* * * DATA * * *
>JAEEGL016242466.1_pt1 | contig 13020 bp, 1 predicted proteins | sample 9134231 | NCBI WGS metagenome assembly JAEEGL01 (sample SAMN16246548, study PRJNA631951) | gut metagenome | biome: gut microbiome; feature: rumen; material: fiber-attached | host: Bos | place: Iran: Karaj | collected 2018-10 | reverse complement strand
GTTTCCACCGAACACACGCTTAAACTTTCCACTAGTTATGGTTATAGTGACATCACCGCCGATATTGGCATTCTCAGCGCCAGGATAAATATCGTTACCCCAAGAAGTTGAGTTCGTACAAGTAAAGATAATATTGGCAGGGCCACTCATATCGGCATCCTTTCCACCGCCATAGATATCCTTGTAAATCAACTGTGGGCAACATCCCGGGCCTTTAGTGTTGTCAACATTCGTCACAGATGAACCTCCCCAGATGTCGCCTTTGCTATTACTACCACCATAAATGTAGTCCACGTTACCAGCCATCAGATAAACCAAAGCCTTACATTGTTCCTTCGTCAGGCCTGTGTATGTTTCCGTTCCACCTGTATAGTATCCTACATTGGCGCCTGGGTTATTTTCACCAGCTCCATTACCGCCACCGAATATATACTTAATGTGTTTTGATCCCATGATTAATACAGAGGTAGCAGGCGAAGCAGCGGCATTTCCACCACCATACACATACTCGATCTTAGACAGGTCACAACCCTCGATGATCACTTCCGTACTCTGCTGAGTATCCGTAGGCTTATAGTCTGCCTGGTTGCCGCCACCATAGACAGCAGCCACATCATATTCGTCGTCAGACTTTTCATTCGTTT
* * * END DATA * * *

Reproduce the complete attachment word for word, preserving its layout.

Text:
>JAEEGL016242466.1_pt1 | contig 13020 bp, 1 predicted proteins | sample 9134231 | NCBI WGS metagenome assembly JAEEGL01 (sample SAMN16246548, study PRJNA631951) | gut metagenome | biome: gut microbiome; feature: rumen; material: fiber-attached | host: Bos | place: Iran: Karaj | collected 2018-10 | reverse complement strand
GTTTCCACCGAACACACGCTTAAACTTTCCACTAGTTATGGTTATAGTGACATCACCGCCGATATTGGCATTCTCAGCGCCAGGATAAATATCGTTACCCCAAGAAGTTGAGTTCGTACAAGTAAAGATAATATTGGCAGGGCCACTCATATCGGCATCCTTTCCACCGCCATAGATATCCTTGTAAATCAACTGTGGGCAACATCCCGGGCCTTTAGTGTTGTCAACATTCGTCACAGATGAACCTCCCCAGATGTCGCCTTTGCTATTACTACCACCATAAATGTAGTCCACGTTACCAGCCATCAGATAAACCAAAGCCTTACATTGTTCCTTCGTCAGGCCTGTGTATGTTTCCGTTCCACCTGTATAGTATCCTACATTGGCGCCTGGGTTATTTTCACCAGCTCCATTACCGCCACCGAATATATACTTAATGTGTTTTGATCCCATGATTAATACAGAGGTAGCAGGCGAAGCAGCGGCATTTCCACCACCATACACATACTCGATCTTAGACAGGTCACAACCCTCGATGATCACTTCCGTACTCTGCTGAGTATCCGTAGGCTTATAGTCTGCCTGGTTGCCGCCACCATAGACAGCAGCCACATCATATTCGTCGTCAGACTTTTCATTCGTTT